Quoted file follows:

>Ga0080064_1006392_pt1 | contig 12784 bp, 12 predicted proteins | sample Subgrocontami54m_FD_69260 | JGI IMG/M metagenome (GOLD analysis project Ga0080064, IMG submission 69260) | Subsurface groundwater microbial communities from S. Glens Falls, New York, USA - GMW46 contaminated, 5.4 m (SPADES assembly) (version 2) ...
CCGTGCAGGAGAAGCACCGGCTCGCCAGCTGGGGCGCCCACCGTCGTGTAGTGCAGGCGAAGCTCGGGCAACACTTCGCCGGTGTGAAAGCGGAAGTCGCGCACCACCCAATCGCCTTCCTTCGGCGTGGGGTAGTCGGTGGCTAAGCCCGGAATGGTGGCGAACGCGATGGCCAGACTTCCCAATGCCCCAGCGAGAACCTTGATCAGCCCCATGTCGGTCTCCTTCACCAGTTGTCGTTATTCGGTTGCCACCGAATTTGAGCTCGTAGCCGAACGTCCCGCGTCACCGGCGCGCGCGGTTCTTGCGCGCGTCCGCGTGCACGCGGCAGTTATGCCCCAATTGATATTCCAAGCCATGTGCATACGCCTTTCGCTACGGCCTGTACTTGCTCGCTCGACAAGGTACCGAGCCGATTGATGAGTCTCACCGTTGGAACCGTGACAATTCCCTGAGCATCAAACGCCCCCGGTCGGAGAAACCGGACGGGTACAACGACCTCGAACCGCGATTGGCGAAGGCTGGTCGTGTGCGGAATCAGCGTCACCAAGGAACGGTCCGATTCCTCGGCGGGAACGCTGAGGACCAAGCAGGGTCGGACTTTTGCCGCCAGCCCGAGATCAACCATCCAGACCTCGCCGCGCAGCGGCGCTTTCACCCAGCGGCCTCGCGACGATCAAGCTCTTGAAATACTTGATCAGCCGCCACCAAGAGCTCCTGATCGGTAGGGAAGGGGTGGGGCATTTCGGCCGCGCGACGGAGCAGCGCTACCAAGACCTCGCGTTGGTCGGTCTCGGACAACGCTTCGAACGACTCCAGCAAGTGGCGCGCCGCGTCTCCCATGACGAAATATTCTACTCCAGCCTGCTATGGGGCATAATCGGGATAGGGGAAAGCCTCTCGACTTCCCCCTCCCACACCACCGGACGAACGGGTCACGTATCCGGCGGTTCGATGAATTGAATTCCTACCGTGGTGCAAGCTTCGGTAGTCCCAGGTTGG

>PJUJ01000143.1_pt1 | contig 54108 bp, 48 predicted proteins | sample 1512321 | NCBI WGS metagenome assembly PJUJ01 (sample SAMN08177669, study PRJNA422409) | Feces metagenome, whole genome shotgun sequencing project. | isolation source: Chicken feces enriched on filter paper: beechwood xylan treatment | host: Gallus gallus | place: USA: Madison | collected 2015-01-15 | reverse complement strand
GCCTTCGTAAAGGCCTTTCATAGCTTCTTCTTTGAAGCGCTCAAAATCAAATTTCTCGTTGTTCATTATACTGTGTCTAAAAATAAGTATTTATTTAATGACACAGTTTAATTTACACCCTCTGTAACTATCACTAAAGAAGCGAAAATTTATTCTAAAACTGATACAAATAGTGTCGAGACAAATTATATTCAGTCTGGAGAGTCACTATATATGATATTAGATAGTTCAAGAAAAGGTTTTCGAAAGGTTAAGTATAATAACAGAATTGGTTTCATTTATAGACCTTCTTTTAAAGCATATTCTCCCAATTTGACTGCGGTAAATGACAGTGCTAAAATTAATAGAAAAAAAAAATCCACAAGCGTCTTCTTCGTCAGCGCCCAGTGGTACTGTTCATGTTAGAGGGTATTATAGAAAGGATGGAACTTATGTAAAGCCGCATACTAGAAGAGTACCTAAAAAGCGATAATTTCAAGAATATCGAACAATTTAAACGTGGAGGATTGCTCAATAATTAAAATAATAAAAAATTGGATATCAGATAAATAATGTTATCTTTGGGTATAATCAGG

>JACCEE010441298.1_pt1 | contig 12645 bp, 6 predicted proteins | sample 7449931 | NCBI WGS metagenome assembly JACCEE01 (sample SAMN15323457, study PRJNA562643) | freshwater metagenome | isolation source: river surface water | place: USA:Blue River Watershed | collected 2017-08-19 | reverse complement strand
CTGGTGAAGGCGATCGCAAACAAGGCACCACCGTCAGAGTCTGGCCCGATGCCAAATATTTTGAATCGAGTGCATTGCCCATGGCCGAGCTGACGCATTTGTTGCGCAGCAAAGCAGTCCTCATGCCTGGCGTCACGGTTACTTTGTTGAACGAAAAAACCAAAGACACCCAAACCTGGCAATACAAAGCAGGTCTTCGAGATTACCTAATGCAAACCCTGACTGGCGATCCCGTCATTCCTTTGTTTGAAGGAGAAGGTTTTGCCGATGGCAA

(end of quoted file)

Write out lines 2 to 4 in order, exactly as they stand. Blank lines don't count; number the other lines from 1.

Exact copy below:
CCGTGCAGGAGAAGCACCGGCTCGCCAGCTGGGGCGCCCACCGTCGTGTAGTGCAGGCGAAGCTCGGGCAACACTTCGCCGGTGTGAAAGCGGAAGTCGCGCACCACCCAATCGCCTTCCTTCGGCGTGGGGTAGTCGGTGGCTAAGCCCGGAATGGTGGCGAACGCGATGGCCAGACTTCCCAATGCCCCAGCGAGAACCTTGATCAGCCCCATGTCGGTCTCCTTCACCAGTTGTCGTTATTCGGTTGCCACCGAATTTGAGCTCGTAGCCGAACGTCCCGCGTCACCGGCGCGCGCGGTTCTTGCGCGCGTCCGCGTGCACGCGGCAGTTATGCCCCAATTGATATTCCAAGCCATGTGCATACGCCTTTCGCTACGGCCTGTACTTGCTCGCTCGACAAGGTACCGAGCCGATTGATGAGTCTCACCGTTGGAACCGTGACAATTCCCTGAGCATCAAACGCCCCCGGTCGGAGAAACCGGACGGGTACAACGACCTCGAACCGCGATTGGCGAAGGCTGGTCGTGTGCGGAATCAGCGTCACCAAGGAACGGTCCGATTCCTCGGCGGGAACGCTGAGGACCAAGCAGGGTCGGACTTTTGCCGCCAGCCCGAGATCAACCATCCAGACCTCGCCGCGCAGCGGCGCTTTCACCCAGCGGCCTCGCGACGATCAAGCTCTTGAAATACTTGATCAGCCGCCACCAAGAGCTCCTGATCGGTAGGGAAGGGGTGGGGCATTTCGGCCGCGCGACGGAGCAGCGCTACCAAGACCTCGCGTTGGTCGGTCTCGGACAACGCTTCGAACGACTCCAGCAAGTGGCGCGCCGCGTCTCCCATGACGAAATATTCTACTCCAGCCTGCTATGGGGCATAATCGGGATAGGGGAAAGCCTCTCGACTTCCCCCTCCCACACCACCGGACGAACGGGTCACGTATCCGGCGGTTCGATGAATTGAATTCCTACCGTGGTGCAAGCTTCGGTAGTCCCAGGTTGG

>PJUJ01000143.1_pt1 | contig 54108 bp, 48 predicted proteins | sample 1512321 | NCBI WGS metagenome assembly PJUJ01 (sample SAMN08177669, study PRJNA422409) | Feces metagenome, whole genome shotgun sequencing project. | isolation source: Chicken feces enriched on filter paper: beechwood xylan treatment | host: Gallus gallus | place: USA: Madison | collected 2015-01-15 | reverse complement strand
GCCTTCGTAAAGGCCTTTCATAGCTTCTTCTTTGAAGCGCTCAAAATCAAATTTCTCGTTGTTCATTATACTGTGTCTAAAAATAAGTATTTATTTAATGACACAGTTTAATTTACACCCTCTGTAACTATCACTAAAGAAGCGAAAATTTATTCTAAAACTGATACAAATAGTGTCGAGACAAATTATATTCAGTCTGGAGAGTCACTATATATGATATTAGATAGTTCAAGAAAAGGTTTTCGAAAGGTTAAGTATAATAACAGAATTGGTTTCATTTATAGACCTTCTTTTAAAGCATATTCTCCCAATTTGACTGCGGTAAATGACAGTGCTAAAATTAATAGAAAAAAAAAATCCACAAGCGTCTTCTTCGTCAGCGCCCAGTGGTACTGTTCATGTTAGAGGGTATTATAGAAAGGATGGAACTTATGTAAAGCCGCATACTAGAAGAGTACCTAAAAAGCGATAATTTCAAGAATATCGAACAATTTAAACGTGGAGGATTGCTCAATAATTAAAATAATAAAAAATTGGATATCAGATAAATAATGTTATCTTTGGGTATAATCAGG